I've been watching and listening the Microsoft execs as they try to come up with their spin on cloud computing. It was Steve Ballmer speaking today (Monday, March 3) at CeBIT in Germany where I think he came the closet to the new Microsoft pitch.
What follows is not Ballmer's speech word for word, but my translation. Sort of like one of the press conferences here where you wear a headset for a simultaneous translation.
More and more of the big Microsoft competition is coming from the likes of Google offering applications sitting in the Internet cloud. Clouds are not going to go away and the twin drivers that make cloud computing work -- advertising-supported applications to allow you give the apps away for free and sufficient money to enable vendors to make big infrastructure investments -- are now a key part of Microsoft strategy.
The difference as more and more frequently articulated by the Microsoft execs is that while the cloud is an opportunity for enterprise customers, managing the apps coming from that cloud to the user's desk is required, important and where Microsoft will differentiate itself from the Googles and Salesforce.coms.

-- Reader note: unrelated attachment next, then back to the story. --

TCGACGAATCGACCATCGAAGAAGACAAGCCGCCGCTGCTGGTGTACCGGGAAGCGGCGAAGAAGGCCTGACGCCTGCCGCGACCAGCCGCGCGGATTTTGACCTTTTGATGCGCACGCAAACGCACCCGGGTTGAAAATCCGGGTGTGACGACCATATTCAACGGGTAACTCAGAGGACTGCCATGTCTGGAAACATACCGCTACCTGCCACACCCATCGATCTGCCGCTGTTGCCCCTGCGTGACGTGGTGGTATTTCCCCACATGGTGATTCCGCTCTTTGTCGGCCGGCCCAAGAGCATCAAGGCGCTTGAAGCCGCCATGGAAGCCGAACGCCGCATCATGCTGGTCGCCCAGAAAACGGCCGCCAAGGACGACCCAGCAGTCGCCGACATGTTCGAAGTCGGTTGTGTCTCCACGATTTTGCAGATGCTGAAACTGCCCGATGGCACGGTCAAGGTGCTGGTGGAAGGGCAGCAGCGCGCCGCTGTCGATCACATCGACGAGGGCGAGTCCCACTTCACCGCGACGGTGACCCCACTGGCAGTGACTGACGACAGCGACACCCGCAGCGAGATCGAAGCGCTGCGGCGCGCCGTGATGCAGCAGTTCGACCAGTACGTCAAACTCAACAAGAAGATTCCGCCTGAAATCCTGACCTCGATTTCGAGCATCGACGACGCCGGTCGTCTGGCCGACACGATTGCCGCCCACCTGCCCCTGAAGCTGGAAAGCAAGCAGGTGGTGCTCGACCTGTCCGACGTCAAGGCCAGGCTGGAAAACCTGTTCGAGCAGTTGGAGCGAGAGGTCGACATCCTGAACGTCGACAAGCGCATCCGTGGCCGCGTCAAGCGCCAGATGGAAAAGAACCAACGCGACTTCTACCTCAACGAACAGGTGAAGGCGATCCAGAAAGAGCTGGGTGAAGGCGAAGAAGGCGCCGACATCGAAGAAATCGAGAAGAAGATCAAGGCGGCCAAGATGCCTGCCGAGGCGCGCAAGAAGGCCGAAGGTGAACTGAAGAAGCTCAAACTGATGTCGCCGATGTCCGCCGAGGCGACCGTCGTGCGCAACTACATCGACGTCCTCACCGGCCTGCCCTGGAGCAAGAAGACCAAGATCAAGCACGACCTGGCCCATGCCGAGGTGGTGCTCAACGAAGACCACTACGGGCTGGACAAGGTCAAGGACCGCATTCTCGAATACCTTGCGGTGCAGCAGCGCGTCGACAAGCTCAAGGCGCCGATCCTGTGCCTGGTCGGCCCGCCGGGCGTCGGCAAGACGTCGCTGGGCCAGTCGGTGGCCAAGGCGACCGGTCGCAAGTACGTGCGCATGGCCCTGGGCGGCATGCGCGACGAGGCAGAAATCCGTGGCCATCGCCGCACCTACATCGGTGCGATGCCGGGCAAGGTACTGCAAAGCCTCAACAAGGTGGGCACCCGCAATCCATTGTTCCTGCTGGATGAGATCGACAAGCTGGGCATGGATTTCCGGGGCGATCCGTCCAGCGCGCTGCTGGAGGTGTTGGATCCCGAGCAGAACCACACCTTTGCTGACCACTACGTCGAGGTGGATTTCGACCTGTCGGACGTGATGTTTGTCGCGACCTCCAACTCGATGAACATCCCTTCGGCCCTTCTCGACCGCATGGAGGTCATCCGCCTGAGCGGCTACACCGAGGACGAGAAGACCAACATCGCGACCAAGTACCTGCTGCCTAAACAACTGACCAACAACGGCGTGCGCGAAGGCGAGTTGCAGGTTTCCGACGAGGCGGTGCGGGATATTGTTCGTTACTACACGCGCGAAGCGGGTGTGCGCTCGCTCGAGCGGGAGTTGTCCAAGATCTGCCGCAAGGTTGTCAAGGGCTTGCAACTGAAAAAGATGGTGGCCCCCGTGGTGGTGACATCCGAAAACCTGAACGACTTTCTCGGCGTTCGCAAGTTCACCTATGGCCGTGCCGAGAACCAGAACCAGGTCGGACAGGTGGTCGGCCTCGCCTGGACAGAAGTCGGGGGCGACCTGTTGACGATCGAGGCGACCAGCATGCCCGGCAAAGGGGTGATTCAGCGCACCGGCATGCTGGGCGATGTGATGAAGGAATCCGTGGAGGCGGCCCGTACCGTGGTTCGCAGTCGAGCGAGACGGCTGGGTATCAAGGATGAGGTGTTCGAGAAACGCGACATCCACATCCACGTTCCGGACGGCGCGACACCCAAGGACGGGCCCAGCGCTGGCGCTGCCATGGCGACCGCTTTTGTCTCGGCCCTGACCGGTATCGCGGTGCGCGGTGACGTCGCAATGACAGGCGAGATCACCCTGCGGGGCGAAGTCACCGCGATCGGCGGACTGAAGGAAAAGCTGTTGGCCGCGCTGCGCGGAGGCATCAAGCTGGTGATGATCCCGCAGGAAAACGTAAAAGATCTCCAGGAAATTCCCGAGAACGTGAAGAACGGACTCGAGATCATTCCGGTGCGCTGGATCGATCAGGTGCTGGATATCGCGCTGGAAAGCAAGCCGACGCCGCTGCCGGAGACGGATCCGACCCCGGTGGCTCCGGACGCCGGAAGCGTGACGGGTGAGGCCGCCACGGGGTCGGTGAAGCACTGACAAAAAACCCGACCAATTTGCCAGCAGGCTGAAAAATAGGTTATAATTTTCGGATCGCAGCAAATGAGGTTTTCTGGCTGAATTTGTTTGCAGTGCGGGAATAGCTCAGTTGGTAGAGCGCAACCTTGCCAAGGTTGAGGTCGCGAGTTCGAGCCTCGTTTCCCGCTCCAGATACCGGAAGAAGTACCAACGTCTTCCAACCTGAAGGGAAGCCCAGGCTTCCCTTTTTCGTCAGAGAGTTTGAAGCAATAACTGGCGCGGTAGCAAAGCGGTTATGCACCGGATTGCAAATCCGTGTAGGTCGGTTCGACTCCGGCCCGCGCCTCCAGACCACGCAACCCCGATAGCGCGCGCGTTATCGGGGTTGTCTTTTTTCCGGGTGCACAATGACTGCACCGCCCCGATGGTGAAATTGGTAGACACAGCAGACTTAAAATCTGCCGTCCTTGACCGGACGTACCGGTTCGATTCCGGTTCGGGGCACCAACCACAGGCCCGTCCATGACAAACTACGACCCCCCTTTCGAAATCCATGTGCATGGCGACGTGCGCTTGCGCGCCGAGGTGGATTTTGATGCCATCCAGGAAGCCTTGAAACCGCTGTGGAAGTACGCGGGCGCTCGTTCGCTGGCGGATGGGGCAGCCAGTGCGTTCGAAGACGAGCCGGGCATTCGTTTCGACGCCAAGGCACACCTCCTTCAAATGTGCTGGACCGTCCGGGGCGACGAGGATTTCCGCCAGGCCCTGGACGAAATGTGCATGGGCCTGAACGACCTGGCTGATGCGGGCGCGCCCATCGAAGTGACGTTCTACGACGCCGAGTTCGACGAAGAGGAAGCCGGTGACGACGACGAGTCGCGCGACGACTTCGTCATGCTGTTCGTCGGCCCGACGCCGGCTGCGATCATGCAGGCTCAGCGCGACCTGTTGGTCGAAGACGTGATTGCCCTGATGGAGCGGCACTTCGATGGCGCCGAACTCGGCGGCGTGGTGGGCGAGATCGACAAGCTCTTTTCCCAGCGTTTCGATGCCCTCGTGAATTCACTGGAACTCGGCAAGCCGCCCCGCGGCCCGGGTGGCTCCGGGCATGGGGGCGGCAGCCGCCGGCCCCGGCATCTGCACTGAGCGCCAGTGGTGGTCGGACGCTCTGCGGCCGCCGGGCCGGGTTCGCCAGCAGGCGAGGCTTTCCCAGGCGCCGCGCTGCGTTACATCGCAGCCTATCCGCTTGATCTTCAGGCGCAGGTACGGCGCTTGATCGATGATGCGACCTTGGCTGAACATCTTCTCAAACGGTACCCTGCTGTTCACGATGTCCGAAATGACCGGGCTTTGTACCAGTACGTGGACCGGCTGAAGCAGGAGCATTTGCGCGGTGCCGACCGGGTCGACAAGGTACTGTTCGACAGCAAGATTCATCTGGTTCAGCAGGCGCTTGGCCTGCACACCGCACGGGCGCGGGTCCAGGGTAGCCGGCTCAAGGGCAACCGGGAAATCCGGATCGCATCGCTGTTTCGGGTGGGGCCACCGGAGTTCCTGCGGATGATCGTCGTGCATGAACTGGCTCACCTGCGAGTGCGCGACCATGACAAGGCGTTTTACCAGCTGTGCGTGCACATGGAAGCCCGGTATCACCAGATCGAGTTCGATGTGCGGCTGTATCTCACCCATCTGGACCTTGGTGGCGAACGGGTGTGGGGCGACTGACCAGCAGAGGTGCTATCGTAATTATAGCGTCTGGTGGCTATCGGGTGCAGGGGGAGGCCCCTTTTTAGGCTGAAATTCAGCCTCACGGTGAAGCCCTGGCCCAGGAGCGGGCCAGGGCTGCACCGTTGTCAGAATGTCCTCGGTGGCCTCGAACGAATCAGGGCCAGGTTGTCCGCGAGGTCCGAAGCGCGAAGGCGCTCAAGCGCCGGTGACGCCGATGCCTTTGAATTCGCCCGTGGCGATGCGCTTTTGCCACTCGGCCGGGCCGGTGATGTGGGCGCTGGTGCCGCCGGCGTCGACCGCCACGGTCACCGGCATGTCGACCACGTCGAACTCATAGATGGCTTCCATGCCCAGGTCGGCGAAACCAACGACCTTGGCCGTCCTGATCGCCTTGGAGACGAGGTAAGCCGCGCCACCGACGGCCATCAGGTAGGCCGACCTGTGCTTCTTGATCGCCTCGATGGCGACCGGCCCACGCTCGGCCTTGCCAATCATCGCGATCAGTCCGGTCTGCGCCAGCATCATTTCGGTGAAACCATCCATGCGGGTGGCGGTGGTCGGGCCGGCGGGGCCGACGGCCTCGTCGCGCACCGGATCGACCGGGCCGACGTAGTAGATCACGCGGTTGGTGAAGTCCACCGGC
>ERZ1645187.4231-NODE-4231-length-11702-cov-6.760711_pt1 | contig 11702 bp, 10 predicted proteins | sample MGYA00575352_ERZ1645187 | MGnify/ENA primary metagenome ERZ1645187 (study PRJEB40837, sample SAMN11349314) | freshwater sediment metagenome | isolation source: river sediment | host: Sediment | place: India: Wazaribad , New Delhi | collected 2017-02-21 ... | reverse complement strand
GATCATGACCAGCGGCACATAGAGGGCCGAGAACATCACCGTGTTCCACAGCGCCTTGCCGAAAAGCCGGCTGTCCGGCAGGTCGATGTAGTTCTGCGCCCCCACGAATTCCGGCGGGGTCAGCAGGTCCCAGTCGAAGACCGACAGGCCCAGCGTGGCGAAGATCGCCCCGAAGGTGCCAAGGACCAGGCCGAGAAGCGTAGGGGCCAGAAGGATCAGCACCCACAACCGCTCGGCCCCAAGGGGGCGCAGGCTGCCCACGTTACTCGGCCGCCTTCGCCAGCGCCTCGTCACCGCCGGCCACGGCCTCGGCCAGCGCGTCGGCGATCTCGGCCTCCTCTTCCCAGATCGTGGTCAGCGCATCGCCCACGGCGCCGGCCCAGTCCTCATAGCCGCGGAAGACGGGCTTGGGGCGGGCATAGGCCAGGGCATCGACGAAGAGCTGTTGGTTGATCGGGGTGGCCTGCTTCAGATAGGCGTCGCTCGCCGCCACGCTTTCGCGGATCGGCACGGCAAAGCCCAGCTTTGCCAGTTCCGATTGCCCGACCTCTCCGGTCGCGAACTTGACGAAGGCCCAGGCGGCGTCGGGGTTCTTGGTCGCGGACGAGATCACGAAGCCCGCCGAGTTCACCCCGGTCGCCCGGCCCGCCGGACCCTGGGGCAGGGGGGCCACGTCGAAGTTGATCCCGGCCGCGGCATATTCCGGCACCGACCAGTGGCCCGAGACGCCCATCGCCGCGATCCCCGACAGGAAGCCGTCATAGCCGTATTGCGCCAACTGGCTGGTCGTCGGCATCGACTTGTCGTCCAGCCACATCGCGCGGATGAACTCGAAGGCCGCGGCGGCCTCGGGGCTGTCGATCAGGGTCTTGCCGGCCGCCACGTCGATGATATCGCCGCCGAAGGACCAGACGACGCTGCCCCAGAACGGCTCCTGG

The announcements at CeBIT are good examples of the "software plus services" strategy as Ballmer defines it. Users can escalate their way from free services (the company announced it is making a free copy of Search Server 2008 available for download) all the way -- in the case of search -- to an upcoming high-end enterprise search product based on the company's recent acquisition of Fast Search & Transfer, of Oslo.
"In a sense you can say our strategy with all online services is to allow customers to take advantage of the power and capability of the cloud while retaining the control that the enterprise needs," Ballmer said at the CeBIT press conference.
The Microsoft strategy would resonate with a number of corporate technology execs I've spoken with recently. While they recognize the ease of deployment and simplicity of applications sitting out in the Internet cloud, they are well aware that management of applications and the ability to store and report on corporate computer activity is both necessary and often a legal requirement. Google and the others are weak in the application management area, and that is where Microsoft can find an advantage.